What Is Vaginismus–and Could It Be Making Sex Painful?
The condition can make it difficult even just to insert a tampon.
Nearly three-quarters of women experience pain during sex at some point–but for a small number of women, the reason is a little-known condition that causes the muscles at the opening of the vagina to involuntarily squeeze. Called vaginismus, this can cause pain during sex or gynecological exams, as well as discomfort and difficulty inserting a tampon.
“In women, when something is inserted into the vagina, the muscles around the vaginal opening have to relax a bit in order for the opening to stretch,” explains Nazema Y. Siddiqui, MD, associate professor of obstetrics and gynecology at Duke University Medical Center. “For women with vaginismus, this relaxation doesn’t happen, and instead, the muscles reflexively tighten up, thus narrowing the vaginal opening and making it more difficult to insert anything into the vagina.”
There are several types of vaginismus. Primary vaginismus is when the pain and muscle contractions have always been present.
“With primary vaginismus, you have women who have never tolerated any kind of vaginal penetration,” says Kristin Rooney, MD, a urogynecologist with the University of Nebraska Medical Center.
Secondary vaginismus is when a woman has had pain-free penetration at some point before symptoms start. Experts think that childbirth, a traumatic event (like sexual assault), or an infection may be triggers.
Global, general, or total vaginismus means a woman feels pain whenever anything enters her vagina. Situational vaginismus is when the pain happens only during certain types of penetration, for example, during sex, but not during a pelvic exam.
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No one knows the exact cause of vaginismus, and there are likely many different factors that contribute.
“Sometimes you see it after you give birth and have stitches, or after a really bad, long yeast infection. [That may] do something to the pain sensors,” says Jennifer Wu, MD, an obstetrician and gynecologist at Lenox Hill Hospital in New York City. “It could be due to trauma, infection, nerve damage–so it’s hard to know.”
Vaginismus can also happen to women experiencing generalized anxiety. “This is the person who just tends to hold their body tight in that area,” says Dr. Rooney. Or, it can be due to more specific anxiety, like from a prior negative sexual experience.
It’s also possible that vaginismus is a response to pain on the vulva, the external parts of a woman's genitalia. External irritation and discomfort, like vulvodynia, may make women tense up and have a hard time tolerating penetration, Dr. Rooney adds.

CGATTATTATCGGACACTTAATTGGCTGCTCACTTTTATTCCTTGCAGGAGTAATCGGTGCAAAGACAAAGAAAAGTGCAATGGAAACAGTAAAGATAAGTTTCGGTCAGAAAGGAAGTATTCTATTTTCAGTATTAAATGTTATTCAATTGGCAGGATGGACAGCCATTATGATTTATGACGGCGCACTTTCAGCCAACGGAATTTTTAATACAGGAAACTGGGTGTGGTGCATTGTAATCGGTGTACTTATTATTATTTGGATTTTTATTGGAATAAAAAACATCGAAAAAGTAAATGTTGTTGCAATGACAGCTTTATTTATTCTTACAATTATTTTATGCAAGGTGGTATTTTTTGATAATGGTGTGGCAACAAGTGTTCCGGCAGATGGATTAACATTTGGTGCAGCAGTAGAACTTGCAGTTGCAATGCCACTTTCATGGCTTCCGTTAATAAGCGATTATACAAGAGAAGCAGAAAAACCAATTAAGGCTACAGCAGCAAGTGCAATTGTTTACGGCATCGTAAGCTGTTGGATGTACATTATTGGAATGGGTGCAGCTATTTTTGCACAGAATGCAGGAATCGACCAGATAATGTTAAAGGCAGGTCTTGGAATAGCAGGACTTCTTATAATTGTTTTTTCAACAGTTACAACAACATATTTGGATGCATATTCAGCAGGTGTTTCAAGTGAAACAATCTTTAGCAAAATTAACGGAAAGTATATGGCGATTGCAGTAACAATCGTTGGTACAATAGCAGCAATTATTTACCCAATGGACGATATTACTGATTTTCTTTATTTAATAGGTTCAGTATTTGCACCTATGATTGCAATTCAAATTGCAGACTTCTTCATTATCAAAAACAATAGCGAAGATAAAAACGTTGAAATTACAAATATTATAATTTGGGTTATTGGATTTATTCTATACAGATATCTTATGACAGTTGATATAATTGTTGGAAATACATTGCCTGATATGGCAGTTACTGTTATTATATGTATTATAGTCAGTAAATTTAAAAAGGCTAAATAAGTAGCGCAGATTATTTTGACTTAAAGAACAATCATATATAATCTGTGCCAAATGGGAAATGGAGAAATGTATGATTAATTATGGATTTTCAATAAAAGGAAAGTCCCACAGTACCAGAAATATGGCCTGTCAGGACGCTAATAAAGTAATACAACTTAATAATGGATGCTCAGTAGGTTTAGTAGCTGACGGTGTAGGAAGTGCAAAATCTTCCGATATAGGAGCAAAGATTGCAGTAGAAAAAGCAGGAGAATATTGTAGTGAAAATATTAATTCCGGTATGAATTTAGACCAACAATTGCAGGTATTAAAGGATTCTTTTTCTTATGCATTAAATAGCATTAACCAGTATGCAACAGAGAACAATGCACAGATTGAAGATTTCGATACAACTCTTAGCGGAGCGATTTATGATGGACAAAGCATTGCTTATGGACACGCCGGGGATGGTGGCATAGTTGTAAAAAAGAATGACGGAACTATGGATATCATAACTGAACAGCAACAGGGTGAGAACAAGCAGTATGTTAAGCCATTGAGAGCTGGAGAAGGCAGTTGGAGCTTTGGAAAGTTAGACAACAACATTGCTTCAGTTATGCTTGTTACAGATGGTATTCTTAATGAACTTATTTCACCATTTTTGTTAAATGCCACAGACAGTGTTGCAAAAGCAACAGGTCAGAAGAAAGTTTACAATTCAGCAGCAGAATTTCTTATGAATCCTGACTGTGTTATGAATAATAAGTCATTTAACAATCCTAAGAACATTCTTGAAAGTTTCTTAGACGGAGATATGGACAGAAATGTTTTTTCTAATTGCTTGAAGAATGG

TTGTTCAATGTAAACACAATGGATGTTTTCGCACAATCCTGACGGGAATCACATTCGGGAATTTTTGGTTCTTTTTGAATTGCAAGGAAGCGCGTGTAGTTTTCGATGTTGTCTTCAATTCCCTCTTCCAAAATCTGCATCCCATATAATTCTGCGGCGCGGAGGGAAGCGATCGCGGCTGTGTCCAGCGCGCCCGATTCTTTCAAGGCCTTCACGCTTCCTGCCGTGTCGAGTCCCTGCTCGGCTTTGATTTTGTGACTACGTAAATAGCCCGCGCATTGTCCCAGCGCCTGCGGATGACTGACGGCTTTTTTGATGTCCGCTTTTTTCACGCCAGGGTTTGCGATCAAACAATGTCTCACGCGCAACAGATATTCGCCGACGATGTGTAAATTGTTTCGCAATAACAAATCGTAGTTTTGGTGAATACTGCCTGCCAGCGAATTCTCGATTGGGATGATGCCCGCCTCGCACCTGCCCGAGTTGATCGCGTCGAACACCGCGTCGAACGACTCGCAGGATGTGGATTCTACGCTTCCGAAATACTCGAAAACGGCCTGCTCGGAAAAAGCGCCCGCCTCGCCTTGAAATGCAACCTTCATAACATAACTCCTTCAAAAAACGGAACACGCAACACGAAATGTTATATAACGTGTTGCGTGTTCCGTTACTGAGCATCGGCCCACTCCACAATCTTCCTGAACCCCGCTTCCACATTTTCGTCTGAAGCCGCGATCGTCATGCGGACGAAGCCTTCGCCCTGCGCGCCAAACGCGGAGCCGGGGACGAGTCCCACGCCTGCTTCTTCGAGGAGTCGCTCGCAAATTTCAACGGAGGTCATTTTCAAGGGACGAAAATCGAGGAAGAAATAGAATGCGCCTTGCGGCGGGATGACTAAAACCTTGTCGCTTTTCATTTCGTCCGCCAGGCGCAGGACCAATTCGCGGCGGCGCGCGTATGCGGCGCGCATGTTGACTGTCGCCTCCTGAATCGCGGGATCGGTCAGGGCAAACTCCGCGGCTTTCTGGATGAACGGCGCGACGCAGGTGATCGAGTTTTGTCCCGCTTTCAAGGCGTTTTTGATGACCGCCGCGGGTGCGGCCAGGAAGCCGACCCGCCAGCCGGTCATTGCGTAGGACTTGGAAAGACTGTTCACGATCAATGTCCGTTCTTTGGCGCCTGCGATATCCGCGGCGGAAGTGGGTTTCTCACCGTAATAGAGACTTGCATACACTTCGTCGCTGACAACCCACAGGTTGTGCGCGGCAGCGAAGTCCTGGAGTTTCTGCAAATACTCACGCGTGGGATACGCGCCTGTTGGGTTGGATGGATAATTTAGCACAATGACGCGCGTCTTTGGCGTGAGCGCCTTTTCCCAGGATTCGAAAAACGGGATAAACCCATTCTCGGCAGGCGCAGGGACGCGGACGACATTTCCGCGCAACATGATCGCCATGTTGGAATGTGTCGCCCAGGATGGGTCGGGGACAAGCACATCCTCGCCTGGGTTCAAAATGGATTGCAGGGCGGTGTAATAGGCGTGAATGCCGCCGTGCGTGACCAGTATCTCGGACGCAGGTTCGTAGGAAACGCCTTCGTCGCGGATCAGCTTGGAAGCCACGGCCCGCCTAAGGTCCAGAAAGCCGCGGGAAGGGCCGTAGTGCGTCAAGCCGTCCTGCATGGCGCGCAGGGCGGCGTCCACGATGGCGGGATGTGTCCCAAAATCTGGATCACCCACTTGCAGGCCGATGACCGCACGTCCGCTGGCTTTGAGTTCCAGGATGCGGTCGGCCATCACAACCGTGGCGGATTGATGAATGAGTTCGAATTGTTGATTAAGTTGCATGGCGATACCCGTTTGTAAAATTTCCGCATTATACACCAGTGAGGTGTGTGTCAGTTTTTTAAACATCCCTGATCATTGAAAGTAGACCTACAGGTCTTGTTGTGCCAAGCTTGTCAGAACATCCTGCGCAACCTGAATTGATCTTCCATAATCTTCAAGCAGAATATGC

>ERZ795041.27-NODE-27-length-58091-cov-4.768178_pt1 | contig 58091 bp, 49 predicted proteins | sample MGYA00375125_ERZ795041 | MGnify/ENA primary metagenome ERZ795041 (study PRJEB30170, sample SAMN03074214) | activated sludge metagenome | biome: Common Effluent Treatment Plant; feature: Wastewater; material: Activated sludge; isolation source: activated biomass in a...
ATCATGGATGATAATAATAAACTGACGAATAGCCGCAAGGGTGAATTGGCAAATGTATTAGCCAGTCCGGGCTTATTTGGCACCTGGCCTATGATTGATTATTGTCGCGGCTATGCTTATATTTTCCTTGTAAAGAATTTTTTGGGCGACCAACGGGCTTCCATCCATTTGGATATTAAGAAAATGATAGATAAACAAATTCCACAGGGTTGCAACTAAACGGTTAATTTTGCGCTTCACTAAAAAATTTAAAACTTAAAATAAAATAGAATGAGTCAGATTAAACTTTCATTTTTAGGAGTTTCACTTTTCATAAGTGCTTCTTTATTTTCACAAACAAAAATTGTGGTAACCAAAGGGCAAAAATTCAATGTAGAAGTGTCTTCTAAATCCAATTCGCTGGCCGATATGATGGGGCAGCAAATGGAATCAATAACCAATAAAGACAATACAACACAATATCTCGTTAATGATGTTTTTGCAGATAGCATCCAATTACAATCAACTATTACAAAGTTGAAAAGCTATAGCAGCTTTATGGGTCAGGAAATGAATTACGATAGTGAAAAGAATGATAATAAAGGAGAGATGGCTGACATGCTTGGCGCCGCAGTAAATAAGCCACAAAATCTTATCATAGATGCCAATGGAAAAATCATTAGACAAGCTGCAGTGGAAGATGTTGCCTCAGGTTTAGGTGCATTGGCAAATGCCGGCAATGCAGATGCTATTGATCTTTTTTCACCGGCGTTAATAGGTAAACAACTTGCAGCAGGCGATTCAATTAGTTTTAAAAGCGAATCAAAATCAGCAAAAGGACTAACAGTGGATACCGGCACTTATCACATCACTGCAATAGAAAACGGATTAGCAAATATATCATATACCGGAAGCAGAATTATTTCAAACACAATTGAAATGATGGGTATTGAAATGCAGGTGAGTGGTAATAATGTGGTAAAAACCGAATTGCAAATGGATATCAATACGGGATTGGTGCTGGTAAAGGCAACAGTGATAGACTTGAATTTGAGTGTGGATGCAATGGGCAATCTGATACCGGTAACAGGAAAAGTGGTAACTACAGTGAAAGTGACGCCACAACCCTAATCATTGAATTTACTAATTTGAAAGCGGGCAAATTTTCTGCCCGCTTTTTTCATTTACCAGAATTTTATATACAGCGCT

Menopause may also play a role. Sex can become painful as declining estrogen levels make the vagina less pliable. When this happens, muscles may involuntarily contract.
The main symptom of vaginismus is burning pain when something enters the vagina. Vaginismus can also make inserting a tampon or penetrative sex difficult.
After a woman experiences actual pain, she often develops a fear of anticipated pain. This can end up in an escalating spiral. “When we become fearful of pain in the vaginal area, we tend to reflexively tense our pelvic floor, which essentially results in a vicious cycle of some prior pain leading to tightening of the pelvic muscles, which then leads to more pain and more fear for the next time it might happen,” says Dr. Siddiqui.
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Vaginismus needs to be treated as soon as possible to stop the cycle of fear, says Dr. Siddiqui.
There’s no test for the condition. Instead, a doctor will make a diagnosis after talking to you about your symptoms and possibly doing a pelvic exam (very slowly and gently). He or she would also want to rule out infections and other reasons for vaginal pain that could be treated with medication.
The most common treatments for vaginismus actually don’t involve medication or surgery but instead, physical therapy and progressive desensitization training. In fact, there are specially trained pelvic floor physical therapists who can help with exercises (including kegels) to strengthen your pelvic floor and stretch your muscles. These specialists can also use vaginal dilators to help you slowly get used to having something inserted vaginally, says Dr. Rooney. Often partners are involved in the therapy.
Pelvic floor physical therapists may also have you do something as simple as a “pelvic floor check”–focusing on and noticing your vaginal muscles, then trying to relax them. “By doing these techniques over and over, women can change the reflexive response that happens with vaginismus over time,” says Dr. Siddiqui.
Mental relaxation exercises can also help you learn to ease tension in your vaginal muscles.
Pain relievers, muscle relaxants, and even antidepressants are sometimes used to treat vaginismus, but the results are mixed. “Many gynecologists feel that if women are able to work with a good pelvic floor physical therapist, this is the best option,” says Dr. Siddiqui, “with medications being a short-term aid.”